The effect on your customer’s experience

Today’s customers expect to be able to store their payment details when making a purchase, so they can come back later and buy from the same vendor without having to re-enter their payment information. Sellers want to offer this functionality,  as it makes purchasing more convenient and encourages repeat purchases.

When a customer returns to your store, and goes to make a new purchase, the usual method is to make a call out to (or any other third-party payment gateway you are using) to retrieve the token that represents that customer’s information. But this token retrieval requires third-party CIM functionality, which Shopify does not support. Your customers will be forced to re-enter their details, which can be seen as an unwanted hassle and lead to shopping cart abandonment.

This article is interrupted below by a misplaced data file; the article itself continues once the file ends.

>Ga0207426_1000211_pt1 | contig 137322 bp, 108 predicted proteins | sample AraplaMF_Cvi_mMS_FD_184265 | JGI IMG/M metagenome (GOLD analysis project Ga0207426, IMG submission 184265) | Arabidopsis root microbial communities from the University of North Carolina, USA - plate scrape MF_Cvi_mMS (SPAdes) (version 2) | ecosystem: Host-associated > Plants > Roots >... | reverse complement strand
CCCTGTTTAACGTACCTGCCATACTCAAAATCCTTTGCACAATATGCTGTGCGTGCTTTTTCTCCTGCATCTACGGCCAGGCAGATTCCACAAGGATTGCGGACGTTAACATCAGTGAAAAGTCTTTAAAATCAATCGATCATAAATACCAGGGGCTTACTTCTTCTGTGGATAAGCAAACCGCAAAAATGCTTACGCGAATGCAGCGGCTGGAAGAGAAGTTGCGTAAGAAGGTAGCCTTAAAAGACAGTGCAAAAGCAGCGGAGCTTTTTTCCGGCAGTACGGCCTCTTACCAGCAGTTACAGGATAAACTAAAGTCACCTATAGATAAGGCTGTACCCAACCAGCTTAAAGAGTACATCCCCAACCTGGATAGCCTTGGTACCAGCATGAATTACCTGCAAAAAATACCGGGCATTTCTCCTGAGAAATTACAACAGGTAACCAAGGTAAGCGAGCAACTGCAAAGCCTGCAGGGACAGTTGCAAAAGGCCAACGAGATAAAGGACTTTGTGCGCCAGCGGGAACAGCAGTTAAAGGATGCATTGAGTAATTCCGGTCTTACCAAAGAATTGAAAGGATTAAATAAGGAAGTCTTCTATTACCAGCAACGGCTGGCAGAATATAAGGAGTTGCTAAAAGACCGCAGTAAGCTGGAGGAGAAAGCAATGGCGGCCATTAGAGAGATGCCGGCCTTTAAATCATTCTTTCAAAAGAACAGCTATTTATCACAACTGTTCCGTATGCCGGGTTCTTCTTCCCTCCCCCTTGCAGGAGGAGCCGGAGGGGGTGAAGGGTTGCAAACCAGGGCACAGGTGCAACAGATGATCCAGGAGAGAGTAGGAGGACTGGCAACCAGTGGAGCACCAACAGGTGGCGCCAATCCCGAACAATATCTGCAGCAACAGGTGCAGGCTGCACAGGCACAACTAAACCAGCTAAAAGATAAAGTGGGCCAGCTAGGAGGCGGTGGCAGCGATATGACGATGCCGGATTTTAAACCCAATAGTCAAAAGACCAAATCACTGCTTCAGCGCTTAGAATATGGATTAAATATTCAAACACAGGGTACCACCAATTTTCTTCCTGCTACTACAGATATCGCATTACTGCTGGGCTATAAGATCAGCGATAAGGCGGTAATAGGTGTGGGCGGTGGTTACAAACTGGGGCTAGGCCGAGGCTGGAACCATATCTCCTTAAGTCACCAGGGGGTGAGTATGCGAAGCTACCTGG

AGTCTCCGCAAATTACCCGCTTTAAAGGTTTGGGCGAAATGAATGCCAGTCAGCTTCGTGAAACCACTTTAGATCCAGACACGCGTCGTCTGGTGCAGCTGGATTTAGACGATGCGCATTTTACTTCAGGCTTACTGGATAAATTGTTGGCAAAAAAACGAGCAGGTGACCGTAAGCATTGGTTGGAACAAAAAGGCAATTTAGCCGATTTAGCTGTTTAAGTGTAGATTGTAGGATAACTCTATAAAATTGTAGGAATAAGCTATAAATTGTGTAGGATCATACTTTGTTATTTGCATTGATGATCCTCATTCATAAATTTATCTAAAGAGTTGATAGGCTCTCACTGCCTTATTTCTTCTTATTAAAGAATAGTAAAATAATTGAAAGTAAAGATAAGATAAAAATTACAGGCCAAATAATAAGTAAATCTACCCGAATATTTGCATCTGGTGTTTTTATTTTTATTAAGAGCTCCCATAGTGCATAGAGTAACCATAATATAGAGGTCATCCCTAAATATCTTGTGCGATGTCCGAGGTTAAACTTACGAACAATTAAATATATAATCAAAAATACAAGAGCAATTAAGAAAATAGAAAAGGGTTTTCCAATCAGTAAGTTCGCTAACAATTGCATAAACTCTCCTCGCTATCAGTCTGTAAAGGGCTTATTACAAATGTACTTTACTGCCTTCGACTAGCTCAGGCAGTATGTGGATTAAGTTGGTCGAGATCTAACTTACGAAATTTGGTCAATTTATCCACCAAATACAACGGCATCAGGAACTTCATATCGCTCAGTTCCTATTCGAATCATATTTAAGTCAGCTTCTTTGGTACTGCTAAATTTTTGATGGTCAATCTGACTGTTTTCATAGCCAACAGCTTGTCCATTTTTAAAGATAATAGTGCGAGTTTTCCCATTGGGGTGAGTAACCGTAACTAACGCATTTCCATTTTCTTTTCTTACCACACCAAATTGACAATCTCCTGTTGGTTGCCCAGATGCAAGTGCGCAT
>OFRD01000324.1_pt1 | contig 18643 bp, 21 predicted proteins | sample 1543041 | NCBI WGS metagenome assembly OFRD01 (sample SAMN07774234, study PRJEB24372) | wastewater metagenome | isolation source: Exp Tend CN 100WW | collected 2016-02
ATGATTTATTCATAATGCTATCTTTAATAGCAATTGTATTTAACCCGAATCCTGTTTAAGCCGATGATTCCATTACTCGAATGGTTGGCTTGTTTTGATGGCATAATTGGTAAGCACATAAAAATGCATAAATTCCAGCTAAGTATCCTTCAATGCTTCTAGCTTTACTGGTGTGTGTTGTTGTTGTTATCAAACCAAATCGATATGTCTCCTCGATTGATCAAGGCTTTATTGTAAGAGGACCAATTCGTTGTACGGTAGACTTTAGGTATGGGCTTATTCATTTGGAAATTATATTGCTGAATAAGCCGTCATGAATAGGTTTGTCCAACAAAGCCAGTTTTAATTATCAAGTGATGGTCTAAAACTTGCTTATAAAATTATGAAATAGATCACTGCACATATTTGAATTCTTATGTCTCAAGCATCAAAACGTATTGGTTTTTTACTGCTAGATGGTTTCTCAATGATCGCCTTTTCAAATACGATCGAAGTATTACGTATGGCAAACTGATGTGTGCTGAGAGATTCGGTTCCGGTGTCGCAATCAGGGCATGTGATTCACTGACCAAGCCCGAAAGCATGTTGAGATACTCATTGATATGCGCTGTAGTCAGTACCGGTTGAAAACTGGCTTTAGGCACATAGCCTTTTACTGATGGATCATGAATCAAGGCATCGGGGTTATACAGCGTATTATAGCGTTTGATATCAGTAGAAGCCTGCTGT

Another issue arises if you want to take a two-step approach to credit card processing. When a customer makes a purchase in your Shopify store, you have the option to delay charging the card until you are ready to ship the item. But in the meantime, you will want to authorize the purchase—at the time of purchase—to make sure that there are sufficient funds available on the credit card account. Using this method, and a third-party gateway, the initial authorization validation will return an associated authorization token. Once you are ready to ship the item, you would then want to charge the card. The authorization token is used to capture (or settle) the funds.

You can use the “authorize then capture” approach in Shopify, for first-time or one-time purchases, through the Shopify Payments option or any third-party authorization gateway. Using this option, Shopify will automatically capture (or hold) the funds for you.

However, when it is time for you to ship the product, you have to manually go back in and tell Shopify to capture the card and click the “capture” button to complete the payment transaction.

While this isn’t the end of the world, it can slow down the ordering process.

The effect on your integration process